● Collusion: How Central Bankers Rigged the World
By Nomi Prins
Interview with author via KALW
Prins argues that since the global financial crisis, big banks have massively profited from access to cheap money. She writes, “No significant regulations have been introduced to fix the structural problems behind the last financial crisis. Banks and the markets have been subsidized by conjured-money policy.” She calls it a heist that enables the most powerful banks and central bankers to run the world. How can this rigged system be dismantled?
● Political Risk: How Businesses and Organizations Can Anticipate Global Insecurity
By Condoleezza Rice and Amy B. Zegart
Interview with authors via Council on Foreign Relations
A generation ago, political risk mostly involved a handful of industries dealing with governments in a few frontier markets. Today, political risk stems from a widening array of actors, including Twitter users, local officials, activists, terrorists, hackers, and more. Condoleezza Rice and Amy B. Zegart, coauthors of Political Risk: How Businesses and Organizations Can Anticipate Global Insecurity, discuss how businesses can prepare for an increasingly complex set of political risks, suffer fewer surprises, and recover better.
● American Default: The Untold Story of FDR, the Supreme Court, and the Battle over Gold
By Sebastian Edwards
Summary via publisher (Princeton University Press)
The American economy is strong in large part because nobody believes that America would ever default on its debt. Yet in 1933, Franklin D. Roosevelt did just that, when in a bid to pull the country out of depression, he depreciated the U.S. dollar in relation to gold, effectively annulling all debt contracts. American Default is the story of this forgotten chapter in America’s history. Sebastian Edwards provides a compelling account of the economic and legal drama that embroiled a nation already reeling from global financial collapse. It began on April 5, 1933, when FDR ordered Americans to sell all their gold holdings to the government. This was followed by the abandonment of the gold standard, the unilateral and retroactive rewriting of contracts, and the devaluation of the dollar. Anyone who held public and private debt suddenly saw its value reduced by nearly half, and debtors–including the U.S. government—suddenly owed their creditors far less.
● Winning the War on Poverty: Applying the Lessons of History to the Present
By Brian L. Fife
Summary via publisher (Praeger)
American history is replete with efforts to alleviate poverty. While some efforts have resulted in at least partial success, others have not, because poverty is a multifaceted, complicated phenomenon with no simple solution. Winning the War on Poverty studies the history of poverty relief efforts in the United States dating to the nineteenth century, debunking misperceptions about the poor and tackling the problem of the ever-widening gap between the rich and poor. It highlights the ideological differences between liberal and conservative beliefs and includes insights drawn from a well-rounded group of disciplines including political science, history, sociology, economics, and public health.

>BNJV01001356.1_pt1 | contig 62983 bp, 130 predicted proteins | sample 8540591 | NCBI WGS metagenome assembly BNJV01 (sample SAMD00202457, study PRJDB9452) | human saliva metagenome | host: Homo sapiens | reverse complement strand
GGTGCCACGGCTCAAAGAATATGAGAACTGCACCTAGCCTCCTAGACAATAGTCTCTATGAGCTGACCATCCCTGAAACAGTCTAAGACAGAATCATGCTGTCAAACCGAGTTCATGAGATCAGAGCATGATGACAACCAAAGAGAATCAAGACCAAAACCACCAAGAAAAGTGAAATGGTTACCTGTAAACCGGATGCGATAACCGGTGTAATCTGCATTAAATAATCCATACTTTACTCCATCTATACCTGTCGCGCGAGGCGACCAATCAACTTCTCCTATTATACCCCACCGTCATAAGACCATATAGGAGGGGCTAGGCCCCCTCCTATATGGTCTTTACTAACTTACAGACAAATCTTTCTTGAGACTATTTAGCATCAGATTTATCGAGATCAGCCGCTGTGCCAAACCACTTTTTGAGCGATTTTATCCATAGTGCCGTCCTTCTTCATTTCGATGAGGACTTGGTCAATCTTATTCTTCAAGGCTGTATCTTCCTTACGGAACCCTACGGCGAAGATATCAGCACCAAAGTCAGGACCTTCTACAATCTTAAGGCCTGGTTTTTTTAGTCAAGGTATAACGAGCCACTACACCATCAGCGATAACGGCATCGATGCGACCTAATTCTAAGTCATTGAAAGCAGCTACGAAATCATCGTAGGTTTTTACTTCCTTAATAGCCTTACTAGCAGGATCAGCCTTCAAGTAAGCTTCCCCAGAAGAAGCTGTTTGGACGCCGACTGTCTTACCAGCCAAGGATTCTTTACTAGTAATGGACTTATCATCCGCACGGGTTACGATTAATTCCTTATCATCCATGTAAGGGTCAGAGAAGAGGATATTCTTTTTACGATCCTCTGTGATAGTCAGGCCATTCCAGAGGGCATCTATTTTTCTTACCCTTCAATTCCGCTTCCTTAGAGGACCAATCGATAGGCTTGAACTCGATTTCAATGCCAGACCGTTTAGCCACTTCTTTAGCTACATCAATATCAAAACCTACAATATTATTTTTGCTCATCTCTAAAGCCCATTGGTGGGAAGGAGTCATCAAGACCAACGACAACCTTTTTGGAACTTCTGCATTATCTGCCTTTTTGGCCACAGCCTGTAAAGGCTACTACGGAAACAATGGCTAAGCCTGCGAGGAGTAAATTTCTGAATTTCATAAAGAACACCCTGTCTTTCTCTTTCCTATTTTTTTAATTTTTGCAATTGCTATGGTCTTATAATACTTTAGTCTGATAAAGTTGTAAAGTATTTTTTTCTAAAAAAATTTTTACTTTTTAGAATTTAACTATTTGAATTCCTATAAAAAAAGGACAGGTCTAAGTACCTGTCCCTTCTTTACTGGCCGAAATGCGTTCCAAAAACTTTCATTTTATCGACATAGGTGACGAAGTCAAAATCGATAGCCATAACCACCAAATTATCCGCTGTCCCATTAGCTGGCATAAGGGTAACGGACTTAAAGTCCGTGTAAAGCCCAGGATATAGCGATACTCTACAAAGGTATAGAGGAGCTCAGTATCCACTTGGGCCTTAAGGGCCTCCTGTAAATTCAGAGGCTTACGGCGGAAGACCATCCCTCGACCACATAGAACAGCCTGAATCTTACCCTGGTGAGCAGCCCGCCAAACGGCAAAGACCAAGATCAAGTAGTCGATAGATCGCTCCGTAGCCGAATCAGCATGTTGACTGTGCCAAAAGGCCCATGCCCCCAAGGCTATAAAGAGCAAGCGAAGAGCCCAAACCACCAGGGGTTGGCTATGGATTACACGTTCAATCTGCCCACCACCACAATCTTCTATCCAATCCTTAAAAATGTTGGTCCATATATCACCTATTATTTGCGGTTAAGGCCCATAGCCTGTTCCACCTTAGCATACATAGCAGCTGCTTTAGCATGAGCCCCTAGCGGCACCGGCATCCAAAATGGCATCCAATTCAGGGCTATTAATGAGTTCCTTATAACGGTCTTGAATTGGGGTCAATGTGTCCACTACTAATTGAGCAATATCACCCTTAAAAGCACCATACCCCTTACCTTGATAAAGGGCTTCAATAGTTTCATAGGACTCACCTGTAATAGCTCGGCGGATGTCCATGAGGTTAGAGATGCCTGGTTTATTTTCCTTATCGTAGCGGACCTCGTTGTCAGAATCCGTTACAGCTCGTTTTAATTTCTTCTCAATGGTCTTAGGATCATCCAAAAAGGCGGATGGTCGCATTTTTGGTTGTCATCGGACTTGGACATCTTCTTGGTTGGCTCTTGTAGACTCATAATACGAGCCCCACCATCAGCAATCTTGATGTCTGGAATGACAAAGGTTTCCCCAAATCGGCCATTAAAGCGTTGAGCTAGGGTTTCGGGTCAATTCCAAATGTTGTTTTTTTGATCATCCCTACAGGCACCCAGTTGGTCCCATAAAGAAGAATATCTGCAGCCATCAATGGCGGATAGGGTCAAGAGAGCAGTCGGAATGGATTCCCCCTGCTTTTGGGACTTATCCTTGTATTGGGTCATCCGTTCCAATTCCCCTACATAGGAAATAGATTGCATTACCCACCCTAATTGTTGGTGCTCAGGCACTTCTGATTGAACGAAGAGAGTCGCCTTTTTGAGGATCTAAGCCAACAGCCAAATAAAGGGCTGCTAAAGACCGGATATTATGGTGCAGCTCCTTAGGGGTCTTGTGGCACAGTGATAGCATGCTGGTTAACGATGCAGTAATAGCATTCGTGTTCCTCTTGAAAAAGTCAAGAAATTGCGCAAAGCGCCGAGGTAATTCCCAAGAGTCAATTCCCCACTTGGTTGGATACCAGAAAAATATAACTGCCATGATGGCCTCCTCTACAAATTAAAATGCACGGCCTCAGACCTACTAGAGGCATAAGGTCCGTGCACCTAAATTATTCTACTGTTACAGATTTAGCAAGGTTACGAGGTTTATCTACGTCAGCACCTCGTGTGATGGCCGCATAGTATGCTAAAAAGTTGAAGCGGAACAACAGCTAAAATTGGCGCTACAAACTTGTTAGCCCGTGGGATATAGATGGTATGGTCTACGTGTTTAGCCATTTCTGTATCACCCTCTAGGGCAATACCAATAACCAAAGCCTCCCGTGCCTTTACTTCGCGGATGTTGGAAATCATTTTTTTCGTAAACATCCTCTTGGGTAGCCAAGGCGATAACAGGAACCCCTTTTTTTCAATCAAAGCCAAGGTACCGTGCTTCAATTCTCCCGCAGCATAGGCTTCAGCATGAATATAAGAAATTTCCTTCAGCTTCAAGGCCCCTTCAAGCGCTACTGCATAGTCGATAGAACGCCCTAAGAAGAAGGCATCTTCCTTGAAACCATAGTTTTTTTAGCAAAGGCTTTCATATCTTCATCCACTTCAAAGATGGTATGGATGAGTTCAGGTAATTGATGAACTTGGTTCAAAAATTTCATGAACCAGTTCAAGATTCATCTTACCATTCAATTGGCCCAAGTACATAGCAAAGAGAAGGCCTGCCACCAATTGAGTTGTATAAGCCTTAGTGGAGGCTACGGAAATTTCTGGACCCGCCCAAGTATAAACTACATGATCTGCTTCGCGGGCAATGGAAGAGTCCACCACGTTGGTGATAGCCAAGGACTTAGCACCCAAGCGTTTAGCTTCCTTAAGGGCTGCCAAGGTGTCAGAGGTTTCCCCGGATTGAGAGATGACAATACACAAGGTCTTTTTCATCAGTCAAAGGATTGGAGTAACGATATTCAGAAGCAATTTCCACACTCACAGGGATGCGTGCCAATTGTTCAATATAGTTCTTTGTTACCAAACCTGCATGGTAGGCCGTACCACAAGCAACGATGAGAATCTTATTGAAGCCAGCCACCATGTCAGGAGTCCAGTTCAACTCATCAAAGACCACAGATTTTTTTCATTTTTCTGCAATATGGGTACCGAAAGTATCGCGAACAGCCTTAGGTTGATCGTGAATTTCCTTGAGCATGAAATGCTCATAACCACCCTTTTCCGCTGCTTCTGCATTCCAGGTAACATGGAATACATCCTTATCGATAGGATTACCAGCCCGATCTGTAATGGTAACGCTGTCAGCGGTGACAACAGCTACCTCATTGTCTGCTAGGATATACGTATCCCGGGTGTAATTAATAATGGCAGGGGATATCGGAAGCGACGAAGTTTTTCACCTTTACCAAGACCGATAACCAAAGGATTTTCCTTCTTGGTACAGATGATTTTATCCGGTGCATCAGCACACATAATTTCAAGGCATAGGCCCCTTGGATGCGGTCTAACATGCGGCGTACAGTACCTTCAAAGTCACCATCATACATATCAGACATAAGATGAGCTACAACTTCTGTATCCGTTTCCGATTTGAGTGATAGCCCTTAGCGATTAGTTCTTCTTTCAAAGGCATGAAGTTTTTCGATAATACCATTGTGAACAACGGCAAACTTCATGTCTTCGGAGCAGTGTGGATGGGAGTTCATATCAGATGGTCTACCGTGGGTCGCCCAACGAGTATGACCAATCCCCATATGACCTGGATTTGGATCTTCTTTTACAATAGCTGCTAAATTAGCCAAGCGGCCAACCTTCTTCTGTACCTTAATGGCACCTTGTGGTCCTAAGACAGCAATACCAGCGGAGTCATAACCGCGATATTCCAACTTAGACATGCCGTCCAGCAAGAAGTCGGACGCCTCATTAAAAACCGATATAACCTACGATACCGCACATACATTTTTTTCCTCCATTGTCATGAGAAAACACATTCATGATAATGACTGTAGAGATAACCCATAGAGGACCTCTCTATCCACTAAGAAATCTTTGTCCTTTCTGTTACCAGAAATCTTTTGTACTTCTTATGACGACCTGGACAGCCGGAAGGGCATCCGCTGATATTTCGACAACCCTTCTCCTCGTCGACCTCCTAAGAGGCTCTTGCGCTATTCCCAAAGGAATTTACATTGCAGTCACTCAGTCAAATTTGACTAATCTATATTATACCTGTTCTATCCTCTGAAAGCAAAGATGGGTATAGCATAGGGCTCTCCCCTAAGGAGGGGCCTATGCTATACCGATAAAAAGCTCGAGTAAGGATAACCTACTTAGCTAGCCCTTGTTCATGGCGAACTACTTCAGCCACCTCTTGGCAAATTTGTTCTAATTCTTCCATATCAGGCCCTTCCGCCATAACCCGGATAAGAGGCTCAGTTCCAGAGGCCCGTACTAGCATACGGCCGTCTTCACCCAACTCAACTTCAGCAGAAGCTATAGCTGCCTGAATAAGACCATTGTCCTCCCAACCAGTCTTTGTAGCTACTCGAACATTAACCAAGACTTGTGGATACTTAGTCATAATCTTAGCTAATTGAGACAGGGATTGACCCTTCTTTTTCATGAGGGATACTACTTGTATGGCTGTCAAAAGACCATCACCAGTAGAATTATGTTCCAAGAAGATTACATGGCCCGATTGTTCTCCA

● Cashing In on Cyberpower: How Interdependent Actors Seek Economic Outcomes in a Digital World
By Mark T. Peters II
Summary via publisher (Potomac Books)
As the world has become increasingly digitally interconnected, military leaders and other actors are ditching symmetric power strategies in favor of cyberstrategies. Cyberpower enables actors to change actual economic outcomes without the massive resource investment required for military force deployments. Cashing In on Cyberpower addresses the question, Why and to what end are state and nonstate actors using cybertools to influence economic outcomes? The most devastating uses of cyberpower can include intellectual property theft, espionage to uncover carefully planned trade strategies, and outright market manipulation through resource and currency values.
● The Big Four: The Curious Past and Perilous Future of the Global Accounting Monopoly
By Stuart Kells and Ian Gow
Summary via publisher (La Trobe University Press)
Across the globe, the so-called Big Four accounting and audit firms – Deloitte, PricewaterhouseCoopers, Ernst & Young, and KPMG – are massively influential. Together, they earn more than US$100 billion annually and employ almost one million people. In many profound ways, they have changed how we work, how we manage, how we invest and how we are governed. Stretching back centuries, their history is a fascinating story of wealth, power and luck. But today, the Big Four face an uncertain future – thanks to their push into China; their vulnerability to digital disruption and competition; and the hazards of providing traditional services in a new era of transparency.